Top Employer 2013
Besides having the possibility of working in two different cities, employees at Statistics Netherlands have other types of freedom as well. For instance, they may work from home, and they have flexible working hours. Whereas only ten years ago, staff still had to clock in between specific times, now they have complete freedom in deciding when to work. Of course, deadlines still have to be met and staff are required to work for a certain number of hours per week, but it does make working for Statistics Netherlands more enjoyable. Although Jacco does not have any experience of working for other employers, he is very satisfied with his work here at Statistics Netherlands. “One of the big pluses of working at Statistics Netherlands”, Jacco says, “is that the work is more focused on content here. We are, of course, a government institution, so not really commercially minded, which means we have more time to concentrate on quality, instead of on quantity.” Apparently, Jacco is not the only one with this opinion, as Statistics Netherlands has been certified as a Top Employer 2013. This means that an independent survey has shown that the organization not only cherishes talent, offers excellent working conditions and is developing at a number of levels within the organization, but also that in the Human Resources area, it is a leader that continues to evolve and optimize its employment policy. This is certainly true for Statistics Netherlands, as the career development opportunities within the organization are very interesting, both in terms of management and content orientation. For instance, it is possible to work your way from methodologist to team manager, head of department, and subsequently perhaps even to director-general. Jacco points out that staff are encouraged to do training and courses, ranging from language courses to presentation skills, but also some courses of a statistical-technical and survey-technical nature; for instance, national accounts, or survey and sampling techniques. In addition it is also possible to arrange or participate inexternal career-related activities. Another possibility is to combine working at Statistics Netherlands with PhD research.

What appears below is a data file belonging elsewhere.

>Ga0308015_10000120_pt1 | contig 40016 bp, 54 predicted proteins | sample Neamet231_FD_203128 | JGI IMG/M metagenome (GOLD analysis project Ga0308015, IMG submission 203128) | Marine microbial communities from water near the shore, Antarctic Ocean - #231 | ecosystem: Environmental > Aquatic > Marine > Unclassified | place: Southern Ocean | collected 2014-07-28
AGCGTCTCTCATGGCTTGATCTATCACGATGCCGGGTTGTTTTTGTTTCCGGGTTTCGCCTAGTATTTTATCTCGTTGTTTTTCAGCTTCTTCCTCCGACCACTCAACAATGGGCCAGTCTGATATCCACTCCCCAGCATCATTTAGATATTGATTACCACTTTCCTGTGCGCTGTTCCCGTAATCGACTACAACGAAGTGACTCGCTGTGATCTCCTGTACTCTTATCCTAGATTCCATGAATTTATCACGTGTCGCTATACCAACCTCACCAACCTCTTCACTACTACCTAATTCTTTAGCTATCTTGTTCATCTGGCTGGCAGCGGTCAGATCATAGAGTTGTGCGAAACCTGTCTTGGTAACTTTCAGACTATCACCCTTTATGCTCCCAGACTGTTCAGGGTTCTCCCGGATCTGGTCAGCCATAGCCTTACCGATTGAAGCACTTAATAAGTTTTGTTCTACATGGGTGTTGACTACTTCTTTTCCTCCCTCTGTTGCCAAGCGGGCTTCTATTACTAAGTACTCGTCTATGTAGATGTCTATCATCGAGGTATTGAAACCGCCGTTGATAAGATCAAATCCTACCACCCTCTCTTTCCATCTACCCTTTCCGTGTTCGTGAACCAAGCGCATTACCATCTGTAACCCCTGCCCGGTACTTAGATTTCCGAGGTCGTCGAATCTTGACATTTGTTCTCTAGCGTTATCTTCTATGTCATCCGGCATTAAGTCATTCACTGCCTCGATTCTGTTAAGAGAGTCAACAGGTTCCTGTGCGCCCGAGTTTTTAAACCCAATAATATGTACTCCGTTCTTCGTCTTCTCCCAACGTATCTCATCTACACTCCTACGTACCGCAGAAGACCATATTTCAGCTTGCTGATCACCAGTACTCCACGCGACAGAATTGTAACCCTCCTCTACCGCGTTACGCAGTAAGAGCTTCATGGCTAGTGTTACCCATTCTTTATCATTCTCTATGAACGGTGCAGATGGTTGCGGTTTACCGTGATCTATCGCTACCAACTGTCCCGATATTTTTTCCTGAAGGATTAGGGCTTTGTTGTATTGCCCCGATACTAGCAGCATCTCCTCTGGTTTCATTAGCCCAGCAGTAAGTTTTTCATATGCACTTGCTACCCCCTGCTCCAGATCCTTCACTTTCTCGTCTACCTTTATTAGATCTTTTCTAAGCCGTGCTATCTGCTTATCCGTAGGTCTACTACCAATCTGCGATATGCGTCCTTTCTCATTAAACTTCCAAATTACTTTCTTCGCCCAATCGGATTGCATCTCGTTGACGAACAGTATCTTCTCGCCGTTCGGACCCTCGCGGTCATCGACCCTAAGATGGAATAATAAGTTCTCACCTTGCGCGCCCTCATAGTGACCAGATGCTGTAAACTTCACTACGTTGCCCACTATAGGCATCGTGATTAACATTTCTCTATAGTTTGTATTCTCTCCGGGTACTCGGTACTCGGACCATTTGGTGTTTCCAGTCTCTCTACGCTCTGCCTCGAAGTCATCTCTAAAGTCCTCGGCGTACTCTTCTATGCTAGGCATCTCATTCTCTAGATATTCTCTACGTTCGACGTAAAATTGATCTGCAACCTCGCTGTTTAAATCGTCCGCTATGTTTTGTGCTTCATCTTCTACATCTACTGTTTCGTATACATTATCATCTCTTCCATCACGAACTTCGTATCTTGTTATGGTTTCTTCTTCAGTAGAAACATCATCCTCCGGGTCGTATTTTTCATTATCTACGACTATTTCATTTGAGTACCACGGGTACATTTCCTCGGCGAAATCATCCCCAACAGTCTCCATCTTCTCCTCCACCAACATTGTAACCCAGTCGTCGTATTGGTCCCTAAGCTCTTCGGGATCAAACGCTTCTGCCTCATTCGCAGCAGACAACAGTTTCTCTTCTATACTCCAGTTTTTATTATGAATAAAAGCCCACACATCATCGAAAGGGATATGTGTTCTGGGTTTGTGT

In spite of the many different career opportunities, Jacco does not have big plans for his job in the future, as he is already very pleased with his work. He especially enjoys advising colleagues, which means he has contacts with people from many different departments, and also that he is able to do his own research. He feels that two very important things he has learned so far are to be more extravert, and to find the right way to explain his findings: “Sometimes it is better to explain what you have done in a simpler and less sophisticated way, so that your contact person fully understands it.”
After our interview and before we started our journey home, Jacco gave us a short tour of the building. Perhaps some of you will meet him at the Landelijke Econometristendag (LED), as he is occasionally invited to present cases there.
We would very much like to thank Statistics Netherlands, and in particular Jacco Daalmans, for the time and effort he took for our interview. We hope he will continue to be satisfied with his work there, and we wish him all the best for the future.
Text by: Ennia Suijkerbuijk